In an endeavor to bridge ancient traditions with contemporary technologies, China recently played host to its pioneering conference in Chongqing, dedicated to unfolding the future prospects of cultural relic conservation using high-end technologies. Led by China’s National Cultural Heritage Administration, this landmark event marked a significant step in China’s commitment to preserving its rich historical heritage.
The central theme of the conference revolved around the groundbreaking innovations China has unveiled in recent years concerning technological equipment tailored for cultural relic protection. These innovative tools are not only a testament to China’s dedication but also a reflection of its capability to seamlessly meld ancient heritage with modern solutions. Furthermore, the conference shed light on the challenges confronting this sphere, opening a dialogue on the potential avenues that can be explored to embed high-tech designs more deeply into China’s archaeological undertakings.
Prominent figures in the realm of cultural conservation graced the conference. Among them was Wang Xudong, the esteemed director of the Palace Museum, and Su Boming, the head of Dunhuang Research Academy. Their insights added depth to the discussions, focusing on several groundbreaking initiatives. One such initiative spotlighted was the use of big data in archaeology. By harnessing vast amounts of data, researchers can now unravel historical mysteries and gain deeper insights into past civilizations.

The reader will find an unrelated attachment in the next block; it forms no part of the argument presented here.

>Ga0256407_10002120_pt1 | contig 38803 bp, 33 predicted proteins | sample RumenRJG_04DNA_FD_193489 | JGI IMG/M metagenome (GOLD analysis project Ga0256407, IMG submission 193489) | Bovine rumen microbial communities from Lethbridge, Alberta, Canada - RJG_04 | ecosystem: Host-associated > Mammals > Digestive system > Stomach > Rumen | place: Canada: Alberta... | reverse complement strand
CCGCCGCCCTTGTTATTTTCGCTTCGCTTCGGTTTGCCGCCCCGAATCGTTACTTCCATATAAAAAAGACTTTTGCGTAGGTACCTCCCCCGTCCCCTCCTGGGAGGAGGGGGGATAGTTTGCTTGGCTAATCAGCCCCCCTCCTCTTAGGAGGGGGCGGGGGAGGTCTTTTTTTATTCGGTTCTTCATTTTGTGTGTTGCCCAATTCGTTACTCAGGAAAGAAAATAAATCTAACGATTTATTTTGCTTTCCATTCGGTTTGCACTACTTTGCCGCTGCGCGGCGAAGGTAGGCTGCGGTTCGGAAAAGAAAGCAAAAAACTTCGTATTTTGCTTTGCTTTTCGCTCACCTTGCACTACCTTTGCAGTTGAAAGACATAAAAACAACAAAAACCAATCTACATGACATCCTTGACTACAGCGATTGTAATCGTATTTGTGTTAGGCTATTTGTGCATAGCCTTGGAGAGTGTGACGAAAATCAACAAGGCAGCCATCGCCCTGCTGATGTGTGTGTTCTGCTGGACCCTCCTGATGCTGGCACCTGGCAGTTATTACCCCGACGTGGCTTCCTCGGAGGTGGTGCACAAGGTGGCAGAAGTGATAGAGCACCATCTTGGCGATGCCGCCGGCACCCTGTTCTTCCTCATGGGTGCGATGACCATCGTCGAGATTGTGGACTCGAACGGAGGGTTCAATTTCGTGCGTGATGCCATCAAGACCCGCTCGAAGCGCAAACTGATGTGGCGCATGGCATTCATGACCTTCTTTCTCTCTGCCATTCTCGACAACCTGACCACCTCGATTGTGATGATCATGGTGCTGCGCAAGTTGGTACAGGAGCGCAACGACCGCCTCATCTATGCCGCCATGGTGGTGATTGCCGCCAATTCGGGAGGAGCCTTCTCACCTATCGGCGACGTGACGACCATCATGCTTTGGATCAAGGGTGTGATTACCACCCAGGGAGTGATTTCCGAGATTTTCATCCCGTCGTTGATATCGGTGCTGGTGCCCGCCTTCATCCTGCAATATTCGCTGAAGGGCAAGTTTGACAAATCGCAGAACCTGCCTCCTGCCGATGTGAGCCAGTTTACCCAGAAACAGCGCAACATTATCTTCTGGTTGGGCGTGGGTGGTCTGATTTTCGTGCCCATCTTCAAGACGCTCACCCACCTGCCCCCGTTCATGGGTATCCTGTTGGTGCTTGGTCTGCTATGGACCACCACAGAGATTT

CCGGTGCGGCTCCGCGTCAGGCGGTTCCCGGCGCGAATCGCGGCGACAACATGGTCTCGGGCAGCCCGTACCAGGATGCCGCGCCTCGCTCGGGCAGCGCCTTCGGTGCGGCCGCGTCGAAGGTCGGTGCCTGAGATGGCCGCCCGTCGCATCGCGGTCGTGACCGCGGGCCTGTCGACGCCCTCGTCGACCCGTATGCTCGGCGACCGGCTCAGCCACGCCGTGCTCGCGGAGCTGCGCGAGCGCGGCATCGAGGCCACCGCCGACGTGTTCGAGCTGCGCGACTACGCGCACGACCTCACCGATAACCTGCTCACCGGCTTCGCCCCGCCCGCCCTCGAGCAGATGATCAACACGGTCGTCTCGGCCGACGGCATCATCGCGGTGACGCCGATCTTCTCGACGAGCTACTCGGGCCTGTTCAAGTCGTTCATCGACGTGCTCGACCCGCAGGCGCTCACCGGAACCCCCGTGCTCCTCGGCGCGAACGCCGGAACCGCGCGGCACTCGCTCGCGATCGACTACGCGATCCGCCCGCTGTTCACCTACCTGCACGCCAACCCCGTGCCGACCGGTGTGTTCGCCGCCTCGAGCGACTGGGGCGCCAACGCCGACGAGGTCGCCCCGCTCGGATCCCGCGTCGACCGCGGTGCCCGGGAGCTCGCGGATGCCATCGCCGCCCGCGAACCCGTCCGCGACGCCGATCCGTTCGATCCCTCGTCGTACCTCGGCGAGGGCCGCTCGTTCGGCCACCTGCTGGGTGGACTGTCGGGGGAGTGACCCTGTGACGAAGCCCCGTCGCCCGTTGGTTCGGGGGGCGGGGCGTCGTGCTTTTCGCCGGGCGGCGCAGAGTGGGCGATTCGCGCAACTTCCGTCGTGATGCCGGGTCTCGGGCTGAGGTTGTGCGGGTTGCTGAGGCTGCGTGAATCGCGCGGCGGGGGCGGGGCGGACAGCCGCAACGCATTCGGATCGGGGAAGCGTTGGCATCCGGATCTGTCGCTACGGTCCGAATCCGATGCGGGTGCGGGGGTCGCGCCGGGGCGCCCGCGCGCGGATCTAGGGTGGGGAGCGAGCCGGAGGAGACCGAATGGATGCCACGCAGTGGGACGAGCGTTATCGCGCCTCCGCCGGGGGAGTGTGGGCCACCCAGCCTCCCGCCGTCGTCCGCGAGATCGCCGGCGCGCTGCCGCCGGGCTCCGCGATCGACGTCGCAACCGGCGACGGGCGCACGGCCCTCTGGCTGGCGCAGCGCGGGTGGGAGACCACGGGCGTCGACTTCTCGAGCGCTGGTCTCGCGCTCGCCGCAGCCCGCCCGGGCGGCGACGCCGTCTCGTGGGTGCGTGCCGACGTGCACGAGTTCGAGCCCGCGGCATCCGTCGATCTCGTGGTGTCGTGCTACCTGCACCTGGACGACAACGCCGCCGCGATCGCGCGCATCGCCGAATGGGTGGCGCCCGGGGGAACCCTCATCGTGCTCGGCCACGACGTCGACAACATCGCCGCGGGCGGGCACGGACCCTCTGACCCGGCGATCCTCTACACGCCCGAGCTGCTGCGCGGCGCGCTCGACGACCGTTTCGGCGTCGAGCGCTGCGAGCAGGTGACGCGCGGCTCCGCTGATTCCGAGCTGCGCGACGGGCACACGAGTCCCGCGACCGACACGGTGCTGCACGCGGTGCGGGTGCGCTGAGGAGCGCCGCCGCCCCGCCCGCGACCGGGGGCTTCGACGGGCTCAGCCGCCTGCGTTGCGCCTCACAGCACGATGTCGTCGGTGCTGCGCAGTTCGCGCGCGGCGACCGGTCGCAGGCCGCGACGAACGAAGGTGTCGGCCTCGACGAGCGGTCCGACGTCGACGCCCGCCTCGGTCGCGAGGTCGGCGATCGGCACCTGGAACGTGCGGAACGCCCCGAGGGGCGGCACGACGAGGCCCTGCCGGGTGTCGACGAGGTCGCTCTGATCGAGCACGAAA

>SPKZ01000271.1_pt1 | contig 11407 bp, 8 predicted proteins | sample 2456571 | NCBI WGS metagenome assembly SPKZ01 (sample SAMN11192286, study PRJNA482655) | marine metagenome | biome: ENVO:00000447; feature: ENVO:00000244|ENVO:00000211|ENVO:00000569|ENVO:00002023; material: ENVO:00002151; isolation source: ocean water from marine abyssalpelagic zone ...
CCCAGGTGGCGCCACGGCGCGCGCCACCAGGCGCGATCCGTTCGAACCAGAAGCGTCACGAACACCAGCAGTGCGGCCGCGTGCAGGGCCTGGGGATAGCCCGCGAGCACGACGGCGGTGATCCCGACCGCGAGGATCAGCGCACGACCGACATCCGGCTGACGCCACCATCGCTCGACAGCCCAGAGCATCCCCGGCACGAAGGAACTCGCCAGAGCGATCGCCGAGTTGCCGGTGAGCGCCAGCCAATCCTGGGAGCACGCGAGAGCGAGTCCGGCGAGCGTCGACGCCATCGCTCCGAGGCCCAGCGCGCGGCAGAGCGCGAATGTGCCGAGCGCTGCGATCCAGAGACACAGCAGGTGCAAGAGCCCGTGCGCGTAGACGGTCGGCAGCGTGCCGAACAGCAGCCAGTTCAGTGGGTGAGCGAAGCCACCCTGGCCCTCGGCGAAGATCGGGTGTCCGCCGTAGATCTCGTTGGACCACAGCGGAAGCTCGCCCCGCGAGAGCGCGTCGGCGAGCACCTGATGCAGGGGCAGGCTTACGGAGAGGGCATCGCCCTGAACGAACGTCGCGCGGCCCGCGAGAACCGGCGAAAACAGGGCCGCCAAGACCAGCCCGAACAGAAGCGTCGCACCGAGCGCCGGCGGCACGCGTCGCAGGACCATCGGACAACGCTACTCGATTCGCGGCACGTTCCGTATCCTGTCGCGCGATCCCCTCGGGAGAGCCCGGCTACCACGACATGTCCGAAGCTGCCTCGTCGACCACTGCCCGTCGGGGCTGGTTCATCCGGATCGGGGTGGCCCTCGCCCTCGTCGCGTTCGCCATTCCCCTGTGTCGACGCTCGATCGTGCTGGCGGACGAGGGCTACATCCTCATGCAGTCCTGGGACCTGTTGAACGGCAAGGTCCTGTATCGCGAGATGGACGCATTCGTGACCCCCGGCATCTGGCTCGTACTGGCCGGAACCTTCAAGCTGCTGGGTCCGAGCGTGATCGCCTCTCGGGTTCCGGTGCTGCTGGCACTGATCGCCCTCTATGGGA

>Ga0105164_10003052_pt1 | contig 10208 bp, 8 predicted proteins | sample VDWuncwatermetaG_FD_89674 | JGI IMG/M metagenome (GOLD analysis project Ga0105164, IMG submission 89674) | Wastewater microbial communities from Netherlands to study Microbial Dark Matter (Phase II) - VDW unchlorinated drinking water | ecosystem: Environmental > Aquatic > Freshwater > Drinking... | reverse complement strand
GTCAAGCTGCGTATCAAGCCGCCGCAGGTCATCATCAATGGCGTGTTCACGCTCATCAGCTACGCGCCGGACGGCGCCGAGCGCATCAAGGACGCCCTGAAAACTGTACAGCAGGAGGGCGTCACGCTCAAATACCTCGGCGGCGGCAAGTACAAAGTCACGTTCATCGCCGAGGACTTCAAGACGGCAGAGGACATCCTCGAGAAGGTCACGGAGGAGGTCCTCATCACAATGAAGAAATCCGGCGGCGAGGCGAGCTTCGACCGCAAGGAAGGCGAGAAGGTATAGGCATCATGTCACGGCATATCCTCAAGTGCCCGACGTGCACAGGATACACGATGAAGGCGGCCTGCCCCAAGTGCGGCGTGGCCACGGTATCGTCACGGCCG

Additionally, the application of nuclear technology in the realm of relic conservation was another focal point. This innovative approach can offer unparalleled preservation capabilities, ensuring that artifacts last for future generations. Furthermore, Radar Technology Equipment’s introduction into archaeology marks another significant stride, promising more precise and non-invasive exploration methods.
Li Qun, who helms the National Cultural Heritage Administration, articulated the pivotal role of these modern tools. He emphasized that such equipment has transitioned from being supplementary tools to becoming absolutely “indispensable” in the fight to preserve China’s rich cultural heritage.
However, the conference didn’t just limit itself to domestic insights. Recognizing the universal value of shared knowledge, the event underscored the importance of international collaboration. This sentiment isn’t new. Back in 2018, experts from both China and Italy converged in Chongqing, pooling their collective knowledge on technological innovations. Their collaborative efforts delved into topics like the restoration techniques for stone relics and the development of novel materials for conserving wooden artifacts.
A supplementary event, the “Crafts First” exhibition, further enhanced the conference’s appeal. This showcase, open to the public, displayed 64 technological marvels, including a unique wearable device. This device promises visitors an unparalleled immersive experience, transporting them inside the mesmerizing Dunhuang Grottos. To deepen the knowledge exchange, three focused seminars, including titles like “Smart Cultural Heritage” and “Risk Management for Cultural Relics,” were organized.
The Crafts First exhibition, acting as a beacon of technological progress in cultural preservation, will remain open until December 26, welcoming all who wish to witness the future of heritage conservation.